The annual Achorn Prize Speaking Contest, a long tradition at Lincoln Academy since Edward Achorn endowed the contest in memory of his mother, Mary Rundlett Achorn, took place at Friday April 29 during the school’s weekly Community Meeting. Three students delivered original oratories judged on language and delivery, organization and preparation, and content.
This year’s contest was remarkable for the diversity of topics. Samantha Burke opened with an emotional speech on “body-shaming.” Her concluding plea “to learn to love yourself” and her ardent wish “to see a better world where people are not judged by body type” resonated with the audience. Elise Dumont spoke of Rachel Corrie, the 23-year-old peace activist killed by an Israeli bulldozer in 2003 for protesting the destruction of Palestinian homes. She questioned the United States’ annual commitment of billions of dollars in military aid to Israel. Her concluding plea, “I want to see a better world where people actually care about one another,” drew loud applause. Alejandro Ramos delivered the final oratory on meritocracy, the concept that anyone can succeed on his own merit. Citing Arthur Schopenhauer, John Nash, and Seneca–”Luck is what happens when preparation meets opportunity”– he ended with the idea that success should not preclude compassion for those “down on their luck.”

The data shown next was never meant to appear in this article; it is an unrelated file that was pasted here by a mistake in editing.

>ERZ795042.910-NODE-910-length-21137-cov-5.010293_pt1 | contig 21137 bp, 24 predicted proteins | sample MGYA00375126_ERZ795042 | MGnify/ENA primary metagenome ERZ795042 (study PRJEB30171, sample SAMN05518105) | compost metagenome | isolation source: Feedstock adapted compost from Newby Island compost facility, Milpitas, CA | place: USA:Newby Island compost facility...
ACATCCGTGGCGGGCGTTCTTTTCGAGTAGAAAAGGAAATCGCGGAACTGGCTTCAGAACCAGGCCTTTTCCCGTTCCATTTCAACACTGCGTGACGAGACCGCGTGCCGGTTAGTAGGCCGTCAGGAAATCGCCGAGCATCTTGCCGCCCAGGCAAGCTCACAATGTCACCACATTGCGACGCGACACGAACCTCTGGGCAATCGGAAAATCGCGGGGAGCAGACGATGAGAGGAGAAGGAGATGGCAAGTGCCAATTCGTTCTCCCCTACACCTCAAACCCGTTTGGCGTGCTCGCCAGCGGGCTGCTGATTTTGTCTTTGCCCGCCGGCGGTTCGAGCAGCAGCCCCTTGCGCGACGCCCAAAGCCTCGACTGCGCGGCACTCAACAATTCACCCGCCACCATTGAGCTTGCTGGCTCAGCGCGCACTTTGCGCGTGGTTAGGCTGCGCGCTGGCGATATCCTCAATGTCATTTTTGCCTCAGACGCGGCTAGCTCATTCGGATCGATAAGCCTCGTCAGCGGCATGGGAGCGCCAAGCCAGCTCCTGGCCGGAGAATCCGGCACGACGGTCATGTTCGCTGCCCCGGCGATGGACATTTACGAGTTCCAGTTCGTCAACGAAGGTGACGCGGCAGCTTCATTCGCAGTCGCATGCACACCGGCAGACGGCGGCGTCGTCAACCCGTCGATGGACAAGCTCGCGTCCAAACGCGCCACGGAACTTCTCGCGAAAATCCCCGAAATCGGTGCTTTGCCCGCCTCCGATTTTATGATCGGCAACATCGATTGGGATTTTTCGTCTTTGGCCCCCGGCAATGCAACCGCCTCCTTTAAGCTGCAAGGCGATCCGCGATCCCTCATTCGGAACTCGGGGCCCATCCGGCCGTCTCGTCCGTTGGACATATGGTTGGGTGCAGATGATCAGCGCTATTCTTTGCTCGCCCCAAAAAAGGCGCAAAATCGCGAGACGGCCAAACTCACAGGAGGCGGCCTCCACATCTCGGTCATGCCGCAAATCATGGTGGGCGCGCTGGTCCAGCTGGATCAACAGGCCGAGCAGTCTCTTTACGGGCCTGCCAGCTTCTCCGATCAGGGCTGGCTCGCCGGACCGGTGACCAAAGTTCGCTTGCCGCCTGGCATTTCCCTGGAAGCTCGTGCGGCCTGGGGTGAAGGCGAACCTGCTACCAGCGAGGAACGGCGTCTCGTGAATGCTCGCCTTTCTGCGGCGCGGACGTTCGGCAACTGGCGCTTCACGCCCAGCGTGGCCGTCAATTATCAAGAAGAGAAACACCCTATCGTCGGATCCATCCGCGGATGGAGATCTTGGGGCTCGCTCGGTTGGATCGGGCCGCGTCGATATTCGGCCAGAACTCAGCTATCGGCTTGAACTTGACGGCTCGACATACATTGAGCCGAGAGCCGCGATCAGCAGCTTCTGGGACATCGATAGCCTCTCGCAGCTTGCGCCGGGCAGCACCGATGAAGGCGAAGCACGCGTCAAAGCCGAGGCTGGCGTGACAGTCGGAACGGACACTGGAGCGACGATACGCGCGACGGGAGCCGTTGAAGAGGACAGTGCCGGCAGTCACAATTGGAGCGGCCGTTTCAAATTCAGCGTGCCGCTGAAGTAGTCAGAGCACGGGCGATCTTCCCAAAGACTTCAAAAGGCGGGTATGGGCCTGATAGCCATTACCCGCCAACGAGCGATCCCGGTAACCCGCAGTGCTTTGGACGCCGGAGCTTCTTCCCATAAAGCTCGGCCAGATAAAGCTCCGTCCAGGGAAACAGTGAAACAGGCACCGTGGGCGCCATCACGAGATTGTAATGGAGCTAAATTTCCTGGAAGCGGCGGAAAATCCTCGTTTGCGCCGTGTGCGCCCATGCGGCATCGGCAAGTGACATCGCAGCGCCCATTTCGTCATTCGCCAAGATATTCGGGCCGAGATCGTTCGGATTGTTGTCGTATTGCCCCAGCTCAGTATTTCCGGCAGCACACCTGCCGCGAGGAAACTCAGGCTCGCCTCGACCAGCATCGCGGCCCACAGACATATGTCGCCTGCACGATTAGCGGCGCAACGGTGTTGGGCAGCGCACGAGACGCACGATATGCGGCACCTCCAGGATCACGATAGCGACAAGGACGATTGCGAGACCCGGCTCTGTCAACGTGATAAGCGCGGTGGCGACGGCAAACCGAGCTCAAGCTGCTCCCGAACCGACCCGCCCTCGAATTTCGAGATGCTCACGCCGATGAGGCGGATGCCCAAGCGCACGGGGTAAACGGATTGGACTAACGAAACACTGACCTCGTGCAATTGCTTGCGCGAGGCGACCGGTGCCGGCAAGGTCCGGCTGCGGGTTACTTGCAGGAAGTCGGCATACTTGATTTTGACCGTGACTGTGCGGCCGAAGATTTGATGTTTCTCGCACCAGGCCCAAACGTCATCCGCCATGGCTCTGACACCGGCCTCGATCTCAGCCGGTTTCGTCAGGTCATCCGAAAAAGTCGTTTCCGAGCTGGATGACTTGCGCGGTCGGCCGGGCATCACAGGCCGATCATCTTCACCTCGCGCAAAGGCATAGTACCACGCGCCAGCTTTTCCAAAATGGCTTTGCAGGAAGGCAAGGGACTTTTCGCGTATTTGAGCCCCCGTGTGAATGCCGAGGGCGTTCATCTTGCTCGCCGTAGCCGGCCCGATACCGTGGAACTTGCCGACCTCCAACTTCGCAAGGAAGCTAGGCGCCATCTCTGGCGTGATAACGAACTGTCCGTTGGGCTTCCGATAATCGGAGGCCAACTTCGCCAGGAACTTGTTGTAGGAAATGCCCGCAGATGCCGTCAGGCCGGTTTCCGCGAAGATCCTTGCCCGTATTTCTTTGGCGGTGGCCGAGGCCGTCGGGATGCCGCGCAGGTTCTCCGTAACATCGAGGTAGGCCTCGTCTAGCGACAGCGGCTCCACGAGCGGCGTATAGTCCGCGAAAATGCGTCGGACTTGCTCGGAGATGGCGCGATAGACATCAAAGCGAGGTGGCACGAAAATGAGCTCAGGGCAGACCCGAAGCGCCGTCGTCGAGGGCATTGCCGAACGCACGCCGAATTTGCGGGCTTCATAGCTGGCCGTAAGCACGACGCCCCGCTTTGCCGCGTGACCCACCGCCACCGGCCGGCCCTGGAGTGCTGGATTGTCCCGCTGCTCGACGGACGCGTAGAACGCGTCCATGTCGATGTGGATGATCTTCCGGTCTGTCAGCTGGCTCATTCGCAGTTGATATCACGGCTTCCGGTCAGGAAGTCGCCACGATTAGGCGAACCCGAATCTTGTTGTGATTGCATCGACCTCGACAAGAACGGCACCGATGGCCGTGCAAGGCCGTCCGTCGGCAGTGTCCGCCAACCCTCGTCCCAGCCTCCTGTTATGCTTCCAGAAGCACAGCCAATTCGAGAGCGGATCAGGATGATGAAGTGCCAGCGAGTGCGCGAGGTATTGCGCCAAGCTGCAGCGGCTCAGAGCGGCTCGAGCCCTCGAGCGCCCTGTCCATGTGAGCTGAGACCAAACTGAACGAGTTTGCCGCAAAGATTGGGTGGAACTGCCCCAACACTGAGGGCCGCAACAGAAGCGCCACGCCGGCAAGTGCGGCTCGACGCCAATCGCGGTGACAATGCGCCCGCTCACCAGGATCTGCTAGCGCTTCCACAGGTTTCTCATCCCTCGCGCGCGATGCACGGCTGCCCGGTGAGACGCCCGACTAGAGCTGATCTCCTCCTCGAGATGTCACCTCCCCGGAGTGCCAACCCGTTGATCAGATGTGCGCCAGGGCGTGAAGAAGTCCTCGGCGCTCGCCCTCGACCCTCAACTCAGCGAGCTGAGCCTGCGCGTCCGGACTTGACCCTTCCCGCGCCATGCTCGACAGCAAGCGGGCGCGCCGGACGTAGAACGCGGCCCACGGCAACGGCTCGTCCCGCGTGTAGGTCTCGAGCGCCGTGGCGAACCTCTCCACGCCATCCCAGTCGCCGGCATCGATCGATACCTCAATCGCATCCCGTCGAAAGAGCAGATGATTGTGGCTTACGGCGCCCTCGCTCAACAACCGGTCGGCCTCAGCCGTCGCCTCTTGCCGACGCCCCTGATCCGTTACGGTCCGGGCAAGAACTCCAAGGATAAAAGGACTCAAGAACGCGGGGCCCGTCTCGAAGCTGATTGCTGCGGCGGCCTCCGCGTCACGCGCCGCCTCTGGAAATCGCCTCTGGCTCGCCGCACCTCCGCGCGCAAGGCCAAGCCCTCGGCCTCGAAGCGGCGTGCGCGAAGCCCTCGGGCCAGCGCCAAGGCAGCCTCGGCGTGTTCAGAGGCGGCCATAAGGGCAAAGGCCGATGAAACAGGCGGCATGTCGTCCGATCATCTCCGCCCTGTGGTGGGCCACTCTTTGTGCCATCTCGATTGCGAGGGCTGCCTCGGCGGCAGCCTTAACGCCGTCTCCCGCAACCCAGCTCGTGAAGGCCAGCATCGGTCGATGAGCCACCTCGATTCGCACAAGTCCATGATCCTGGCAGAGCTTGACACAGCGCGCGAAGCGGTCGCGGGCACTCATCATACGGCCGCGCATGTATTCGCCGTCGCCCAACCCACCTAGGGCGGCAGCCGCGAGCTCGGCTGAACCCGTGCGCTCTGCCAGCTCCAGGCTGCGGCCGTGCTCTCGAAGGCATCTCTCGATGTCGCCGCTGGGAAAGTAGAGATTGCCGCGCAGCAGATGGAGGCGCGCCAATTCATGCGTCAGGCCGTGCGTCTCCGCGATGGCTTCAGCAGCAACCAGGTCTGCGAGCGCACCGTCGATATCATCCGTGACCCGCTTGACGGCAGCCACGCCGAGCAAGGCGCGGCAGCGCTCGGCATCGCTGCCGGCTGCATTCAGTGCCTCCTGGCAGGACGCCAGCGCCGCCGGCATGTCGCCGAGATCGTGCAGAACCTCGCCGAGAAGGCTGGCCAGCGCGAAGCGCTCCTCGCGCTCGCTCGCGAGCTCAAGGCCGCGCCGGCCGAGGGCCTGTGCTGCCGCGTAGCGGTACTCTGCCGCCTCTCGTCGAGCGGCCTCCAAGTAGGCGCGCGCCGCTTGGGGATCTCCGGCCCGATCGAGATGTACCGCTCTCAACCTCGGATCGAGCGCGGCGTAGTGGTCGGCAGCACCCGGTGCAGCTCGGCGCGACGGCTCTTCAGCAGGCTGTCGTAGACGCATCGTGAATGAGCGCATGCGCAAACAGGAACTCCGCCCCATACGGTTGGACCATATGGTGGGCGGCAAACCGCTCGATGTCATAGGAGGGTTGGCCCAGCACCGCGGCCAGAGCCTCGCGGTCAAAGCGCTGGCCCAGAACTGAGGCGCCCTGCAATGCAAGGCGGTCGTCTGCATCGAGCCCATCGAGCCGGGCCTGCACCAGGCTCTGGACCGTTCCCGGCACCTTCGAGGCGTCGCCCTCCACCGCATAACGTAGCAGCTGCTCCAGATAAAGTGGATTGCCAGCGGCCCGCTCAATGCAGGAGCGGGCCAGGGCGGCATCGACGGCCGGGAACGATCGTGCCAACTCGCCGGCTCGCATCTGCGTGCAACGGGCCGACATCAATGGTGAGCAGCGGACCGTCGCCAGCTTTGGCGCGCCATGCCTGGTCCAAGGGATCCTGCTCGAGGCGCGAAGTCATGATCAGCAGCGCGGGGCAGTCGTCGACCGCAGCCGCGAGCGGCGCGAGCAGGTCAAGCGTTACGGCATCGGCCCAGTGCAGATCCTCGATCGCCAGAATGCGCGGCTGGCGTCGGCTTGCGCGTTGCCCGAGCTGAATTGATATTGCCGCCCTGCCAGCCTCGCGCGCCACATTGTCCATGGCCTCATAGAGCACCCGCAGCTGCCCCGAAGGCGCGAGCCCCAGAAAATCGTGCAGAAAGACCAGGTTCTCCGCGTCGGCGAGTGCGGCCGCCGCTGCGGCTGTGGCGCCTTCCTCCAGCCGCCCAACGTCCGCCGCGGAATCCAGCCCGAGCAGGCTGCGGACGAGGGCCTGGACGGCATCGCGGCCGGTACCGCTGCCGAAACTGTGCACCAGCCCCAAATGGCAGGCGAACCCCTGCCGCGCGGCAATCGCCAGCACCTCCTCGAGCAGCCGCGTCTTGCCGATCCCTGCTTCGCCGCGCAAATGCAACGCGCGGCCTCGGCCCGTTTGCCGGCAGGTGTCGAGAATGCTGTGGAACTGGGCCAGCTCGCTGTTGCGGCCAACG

Judges for this year’s contest were Nick Azzaretti, Computer Technological Director at Lincoln Academy; Pam Gormley, Trustee at LA and Director of Skidompha Library; Peter Drum, an alumnus and Attorney at Law at Parson and Drum; Ben Frey, alumnus, Newcastle selectman, and owner of Homeport Supply. Azzaretti stated, “Judges had a difficult time choosing winners, since each speech was excellent in its own way.” In the end, Elise Dumont took first place ($350), Alejandro Ramos, second place ($250), and Samantha Burke, third ($150).